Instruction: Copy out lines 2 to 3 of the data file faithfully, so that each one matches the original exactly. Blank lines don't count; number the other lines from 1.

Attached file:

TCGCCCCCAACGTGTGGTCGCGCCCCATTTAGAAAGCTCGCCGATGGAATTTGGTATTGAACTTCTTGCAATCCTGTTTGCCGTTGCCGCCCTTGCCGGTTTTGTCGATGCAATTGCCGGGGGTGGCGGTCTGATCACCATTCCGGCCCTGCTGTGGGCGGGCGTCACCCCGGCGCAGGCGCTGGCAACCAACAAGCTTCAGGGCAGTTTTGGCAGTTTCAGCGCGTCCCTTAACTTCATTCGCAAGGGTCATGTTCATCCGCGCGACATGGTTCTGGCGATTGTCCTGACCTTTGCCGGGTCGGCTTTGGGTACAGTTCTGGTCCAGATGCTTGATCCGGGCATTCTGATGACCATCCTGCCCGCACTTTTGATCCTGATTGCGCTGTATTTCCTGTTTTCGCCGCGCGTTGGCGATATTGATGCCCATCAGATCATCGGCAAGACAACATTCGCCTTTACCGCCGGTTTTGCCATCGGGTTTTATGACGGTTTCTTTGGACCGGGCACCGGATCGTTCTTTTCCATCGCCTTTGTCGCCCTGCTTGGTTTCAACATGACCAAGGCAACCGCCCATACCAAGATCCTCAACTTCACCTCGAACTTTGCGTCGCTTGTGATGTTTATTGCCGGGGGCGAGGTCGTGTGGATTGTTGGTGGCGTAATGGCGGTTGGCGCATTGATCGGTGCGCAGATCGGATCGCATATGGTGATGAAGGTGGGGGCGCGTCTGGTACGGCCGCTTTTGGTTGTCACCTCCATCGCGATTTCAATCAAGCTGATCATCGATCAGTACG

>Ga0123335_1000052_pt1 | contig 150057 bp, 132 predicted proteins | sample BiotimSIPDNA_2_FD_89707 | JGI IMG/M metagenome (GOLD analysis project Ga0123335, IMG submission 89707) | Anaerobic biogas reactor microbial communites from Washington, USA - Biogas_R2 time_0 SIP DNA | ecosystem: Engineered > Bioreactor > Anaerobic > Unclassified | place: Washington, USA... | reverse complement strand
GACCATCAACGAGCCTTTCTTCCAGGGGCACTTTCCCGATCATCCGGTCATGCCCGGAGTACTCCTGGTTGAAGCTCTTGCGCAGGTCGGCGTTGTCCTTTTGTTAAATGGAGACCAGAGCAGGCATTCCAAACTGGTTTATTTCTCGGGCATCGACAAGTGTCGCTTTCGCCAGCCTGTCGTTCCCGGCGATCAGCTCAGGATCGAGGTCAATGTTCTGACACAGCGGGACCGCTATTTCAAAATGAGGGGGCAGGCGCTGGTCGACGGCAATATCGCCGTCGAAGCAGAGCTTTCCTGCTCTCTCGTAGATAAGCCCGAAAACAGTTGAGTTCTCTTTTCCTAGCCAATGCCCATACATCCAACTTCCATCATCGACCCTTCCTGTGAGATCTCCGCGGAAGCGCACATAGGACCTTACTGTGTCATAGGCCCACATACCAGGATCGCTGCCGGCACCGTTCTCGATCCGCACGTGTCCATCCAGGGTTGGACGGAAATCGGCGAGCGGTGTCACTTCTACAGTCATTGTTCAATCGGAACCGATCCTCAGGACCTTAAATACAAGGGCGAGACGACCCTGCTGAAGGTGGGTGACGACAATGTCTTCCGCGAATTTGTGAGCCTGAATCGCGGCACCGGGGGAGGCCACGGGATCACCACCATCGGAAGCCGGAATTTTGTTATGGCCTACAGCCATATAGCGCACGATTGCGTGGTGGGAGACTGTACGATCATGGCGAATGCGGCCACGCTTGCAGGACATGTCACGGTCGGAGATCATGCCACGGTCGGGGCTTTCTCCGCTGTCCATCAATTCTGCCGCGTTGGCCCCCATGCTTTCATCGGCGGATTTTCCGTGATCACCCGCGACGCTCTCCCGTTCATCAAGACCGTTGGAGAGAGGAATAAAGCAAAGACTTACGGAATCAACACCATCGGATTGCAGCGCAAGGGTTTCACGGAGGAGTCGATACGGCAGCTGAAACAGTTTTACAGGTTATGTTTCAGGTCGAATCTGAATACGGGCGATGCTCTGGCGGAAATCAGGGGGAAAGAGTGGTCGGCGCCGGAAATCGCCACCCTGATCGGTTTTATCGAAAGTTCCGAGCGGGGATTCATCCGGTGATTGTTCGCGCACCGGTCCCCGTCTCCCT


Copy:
>Ga0123335_1000052_pt1 | contig 150057 bp, 132 predicted proteins | sample BiotimSIPDNA_2_FD_89707 | JGI IMG/M metagenome (GOLD analysis project Ga0123335, IMG submission 89707) | Anaerobic biogas reactor microbial communites from Washington, USA - Biogas_R2 time_0 SIP DNA | ecosystem: Engineered > Bioreactor > Anaerobic > Unclassified | place: Washington, USA... | reverse complement strand
GACCATCAACGAGCCTTTCTTCCAGGGGCACTTTCCCGATCATCCGGTCATGCCCGGAGTACTCCTGGTTGAAGCTCTTGCGCAGGTCGGCGTTGTCCTTTTGTTAAATGGAGACCAGAGCAGGCATTCCAAACTGGTTTATTTCTCGGGCATCGACAAGTGTCGCTTTCGCCAGCCTGTCGTTCCCGGCGATCAGCTCAGGATCGAGGTCAATGTTCTGACACAGCGGGACCGCTATTTCAAAATGAGGGGGCAGGCGCTGGTCGACGGCAATATCGCCGTCGAAGCAGAGCTTTCCTGCTCTCTCGTAGATAAGCCCGAAAACAGTTGAGTTCTCTTTTCCTAGCCAATGCCCATACATCCAACTTCCATCATCGACCCTTCCTGTGAGATCTCCGCGGAAGCGCACATAGGACCTTACTGTGTCATAGGCCCACATACCAGGATCGCTGCCGGCACCGTTCTCGATCCGCACGTGTCCATCCAGGGTTGGACGGAAATCGGCGAGCGGTGTCACTTCTACAGTCATTGTTCAATCGGAACCGATCCTCAGGACCTTAAATACAAGGGCGAGACGACCCTGCTGAAGGTGGGTGACGACAATGTCTTCCGCGAATTTGTGAGCCTGAATCGCGGCACCGGGGGAGGCCACGGGATCACCACCATCGGAAGCCGGAATTTTGTTATGGCCTACAGCCATATAGCGCACGATTGCGTGGTGGGAGACTGTACGATCATGGCGAATGCGGCCACGCTTGCAGGACATGTCACGGTCGGAGATCATGCCACGGTCGGGGCTTTCTCCGCTGTCCATCAATTCTGCCGCGTTGGCCCCCATGCTTTCATCGGCGGATTTTCCGTGATCACCCGCGACGCTCTCCCGTTCATCAAGACCGTTGGAGAGAGGAATAAAGCAAAGACTTACGGAATCAACACCATCGGATTGCAGCGCAAGGGTTTCACGGAGGAGTCGATACGGCAGCTGAAACAGTTTTACAGGTTATGTTTCAGGTCGAATCTGAATACGGGCGATGCTCTGGCGGAAATCAGGGGGAAAGAGTGGTCGGCGCCGGAAATCGCCACCCTGATCGGTTTTATCGAAAGTTCCGAGCGGGGATTCATCCGGTGATTGTTCGCGCACCGGTCCCCGTCTCCCT